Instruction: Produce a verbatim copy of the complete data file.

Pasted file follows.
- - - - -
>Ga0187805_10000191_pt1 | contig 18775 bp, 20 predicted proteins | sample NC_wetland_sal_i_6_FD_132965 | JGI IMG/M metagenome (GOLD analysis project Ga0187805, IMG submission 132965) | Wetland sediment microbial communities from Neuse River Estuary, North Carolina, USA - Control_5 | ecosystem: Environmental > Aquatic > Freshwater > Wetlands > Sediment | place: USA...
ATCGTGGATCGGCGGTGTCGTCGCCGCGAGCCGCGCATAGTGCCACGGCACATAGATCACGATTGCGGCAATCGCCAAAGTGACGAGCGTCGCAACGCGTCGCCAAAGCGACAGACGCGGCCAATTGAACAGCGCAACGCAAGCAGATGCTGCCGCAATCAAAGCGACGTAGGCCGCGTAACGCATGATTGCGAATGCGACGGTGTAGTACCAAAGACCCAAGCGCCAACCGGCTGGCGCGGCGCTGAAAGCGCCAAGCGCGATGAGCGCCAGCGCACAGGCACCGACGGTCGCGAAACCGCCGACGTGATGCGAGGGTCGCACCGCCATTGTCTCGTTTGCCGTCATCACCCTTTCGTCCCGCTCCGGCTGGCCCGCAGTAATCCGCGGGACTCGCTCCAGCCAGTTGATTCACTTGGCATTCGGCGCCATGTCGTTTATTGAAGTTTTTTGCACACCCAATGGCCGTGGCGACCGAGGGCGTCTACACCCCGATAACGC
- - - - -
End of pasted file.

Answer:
>Ga0187805_10000191_pt1 | contig 18775 bp, 20 predicted proteins | sample NC_wetland_sal_i_6_FD_132965 | JGI IMG/M metagenome (GOLD analysis project Ga0187805, IMG submission 132965) | Wetland sediment microbial communities from Neuse River Estuary, North Carolina, USA - Control_5 | ecosystem: Environmental > Aquatic > Freshwater > Wetlands > Sediment | place: USA...
ATCGTGGATCGGCGGTGTCGTCGCCGCGAGCCGCGCATAGTGCCACGGCACATAGATCACGATTGCGGCAATCGCCAAAGTGACGAGCGTCGCAACGCGTCGCCAAAGCGACAGACGCGGCCAATTGAACAGCGCAACGCAAGCAGATGCTGCCGCAATCAAAGCGACGTAGGCCGCGTAACGCATGATTGCGAATGCGACGGTGTAGTACCAAAGACCCAAGCGCCAACCGGCTGGCGCGGCGCTGAAAGCGCCAAGCGCGATGAGCGCCAGCGCACAGGCACCGACGGTCGCGAAACCGCCGACGTGATGCGAGGGTCGCACCGCCATTGTCTCGTTTGCCGTCATCACCCTTTCGTCCCGCTCCGGCTGGCCCGCAGTAATCCGCGGGACTCGCTCCAGCCAGTTGATTCACTTGGCATTCGGCGCCATGTCGTTTATTGAAGTTTTTTGCACACCCAATGGCCGTGGCGACCGAGGGCGTCTACACCCCGATAACGC